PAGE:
Picture of man in shed from the internet.
The geraniums in the tub below are beginning to look a bit tired. Time to take cuttings.
I decided to start with the red one in the pot. Look at the next picture. Can you see the larger stalk on the right of the red geranium?
That’s the one I’m starting with. Cut it off with your secateurs, just below a growing tip. See next picture to make sure you know what I mean by a growing tip.
Now remove and discard all the lower leaves and any flower stalks that are still apparent. If you do this then the growth will go into the making of new roots and not into the production of more flowers. The larger leaves would die anyway so they need to come off. Now you are left with a perfect cutting. This will become a new plant, which you can put in your border next year, but you have to keep it indoors all through the winter.
Find your compost. I put mine in a large blue tub, which doubles up as a play piece for my grandson when he comes round. He loves to dig in here and it is relatively free from germs.
Put some of the compost in a small flower pot. This one is a four inch pot. Incidentally this is not very good compost. I bought it in the Supermarket and it was cheap, but it is quite woody and not ideal for this job. The best compost is John Innes no. 2 which is a much finer compost. However I’ve put it in here so you can see the difference. This would not be suitable for sewing seeds into. For that job you would need a much finer compost.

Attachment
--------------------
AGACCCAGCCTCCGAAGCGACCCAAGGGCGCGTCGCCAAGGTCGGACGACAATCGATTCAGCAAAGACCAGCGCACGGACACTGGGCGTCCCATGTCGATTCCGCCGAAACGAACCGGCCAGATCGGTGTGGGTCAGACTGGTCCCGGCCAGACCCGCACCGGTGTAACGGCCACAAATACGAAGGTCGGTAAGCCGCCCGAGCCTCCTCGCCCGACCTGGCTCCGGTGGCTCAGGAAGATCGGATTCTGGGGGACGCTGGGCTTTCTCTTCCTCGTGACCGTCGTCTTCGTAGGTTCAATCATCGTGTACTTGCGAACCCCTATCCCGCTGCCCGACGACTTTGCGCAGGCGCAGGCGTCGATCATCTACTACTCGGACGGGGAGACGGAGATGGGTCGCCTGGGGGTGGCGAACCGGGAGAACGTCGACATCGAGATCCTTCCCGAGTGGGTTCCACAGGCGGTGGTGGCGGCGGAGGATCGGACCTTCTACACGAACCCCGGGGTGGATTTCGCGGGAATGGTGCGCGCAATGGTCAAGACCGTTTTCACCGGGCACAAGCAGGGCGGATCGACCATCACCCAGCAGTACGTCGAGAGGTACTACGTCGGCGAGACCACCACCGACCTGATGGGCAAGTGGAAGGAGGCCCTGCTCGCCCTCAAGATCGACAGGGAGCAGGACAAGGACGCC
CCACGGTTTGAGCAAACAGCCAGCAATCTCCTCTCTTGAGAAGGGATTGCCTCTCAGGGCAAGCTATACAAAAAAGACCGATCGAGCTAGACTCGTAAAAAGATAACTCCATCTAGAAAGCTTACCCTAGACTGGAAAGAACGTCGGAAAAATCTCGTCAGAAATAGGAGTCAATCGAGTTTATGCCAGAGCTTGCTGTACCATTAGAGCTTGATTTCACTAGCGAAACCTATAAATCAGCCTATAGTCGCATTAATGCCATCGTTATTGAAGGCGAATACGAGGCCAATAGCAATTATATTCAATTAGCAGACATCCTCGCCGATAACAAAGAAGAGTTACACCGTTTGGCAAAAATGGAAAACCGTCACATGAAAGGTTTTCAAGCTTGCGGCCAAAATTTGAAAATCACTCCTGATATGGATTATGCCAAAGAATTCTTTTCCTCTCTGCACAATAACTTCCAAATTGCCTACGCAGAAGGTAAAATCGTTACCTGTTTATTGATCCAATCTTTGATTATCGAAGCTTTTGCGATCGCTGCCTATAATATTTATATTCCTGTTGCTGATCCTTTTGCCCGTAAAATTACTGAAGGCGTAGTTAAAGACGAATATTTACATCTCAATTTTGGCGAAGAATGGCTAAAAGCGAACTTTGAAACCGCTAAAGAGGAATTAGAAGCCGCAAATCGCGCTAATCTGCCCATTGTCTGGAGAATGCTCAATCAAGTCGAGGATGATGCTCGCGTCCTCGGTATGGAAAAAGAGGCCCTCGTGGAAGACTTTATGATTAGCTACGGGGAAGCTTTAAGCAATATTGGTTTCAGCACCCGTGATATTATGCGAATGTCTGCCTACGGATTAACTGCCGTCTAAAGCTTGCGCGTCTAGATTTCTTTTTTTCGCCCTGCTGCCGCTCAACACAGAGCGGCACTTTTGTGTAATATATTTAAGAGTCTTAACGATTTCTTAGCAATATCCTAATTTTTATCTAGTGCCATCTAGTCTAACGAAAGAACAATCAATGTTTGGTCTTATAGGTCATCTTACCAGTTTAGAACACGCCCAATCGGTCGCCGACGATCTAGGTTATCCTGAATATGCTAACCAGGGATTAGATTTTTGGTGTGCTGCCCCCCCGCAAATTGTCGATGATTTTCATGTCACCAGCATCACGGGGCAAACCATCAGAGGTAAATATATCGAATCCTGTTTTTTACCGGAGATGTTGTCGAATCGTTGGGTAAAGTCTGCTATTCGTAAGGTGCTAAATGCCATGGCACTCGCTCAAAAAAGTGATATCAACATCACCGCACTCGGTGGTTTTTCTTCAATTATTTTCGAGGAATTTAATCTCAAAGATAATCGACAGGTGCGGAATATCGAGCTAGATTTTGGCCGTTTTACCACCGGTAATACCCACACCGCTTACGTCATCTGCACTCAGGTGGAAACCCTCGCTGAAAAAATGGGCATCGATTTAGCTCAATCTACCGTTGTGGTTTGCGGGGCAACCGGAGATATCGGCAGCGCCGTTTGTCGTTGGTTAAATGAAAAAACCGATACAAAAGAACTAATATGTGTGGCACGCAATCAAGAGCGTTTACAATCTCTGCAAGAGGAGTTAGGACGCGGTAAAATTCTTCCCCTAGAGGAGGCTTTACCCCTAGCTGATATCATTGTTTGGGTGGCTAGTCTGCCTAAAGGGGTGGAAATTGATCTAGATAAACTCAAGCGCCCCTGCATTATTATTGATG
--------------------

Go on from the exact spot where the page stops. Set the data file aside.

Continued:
Poke the cutting into the compost in the pot until the growing tip is covered. I’ve left this one a bit proud so you can see what I mean. You will need to poke it in further than this one.
Notice that a caterpillar has had a chew at this leaf. Make sure he’s still not on the leaf when you plant the cutting (for obvious reasons).
This morning I did several. I planted them together in a tub in the garden. They should be fine in there for another month and will benefit from the sun and the rain. It will also make them hardy. When I come back from America in mid October, I will take some more pictures of these cuttings so you can see how they’re doing. By then they will need to be put in pots and brought indoors before the first frosts arrive.
In the tub I have a selection of white, red, pink and peach cuttings. It will be interesting to see which ones do the best.
These are cuttings of lychnis and Sweet Williams. I’ll talk more about them another time.
After all that work, I reckon I deserved a nice lunch so I went into Oma’s kitchen and made myself a fry-up. Yummy!
What are you doing today?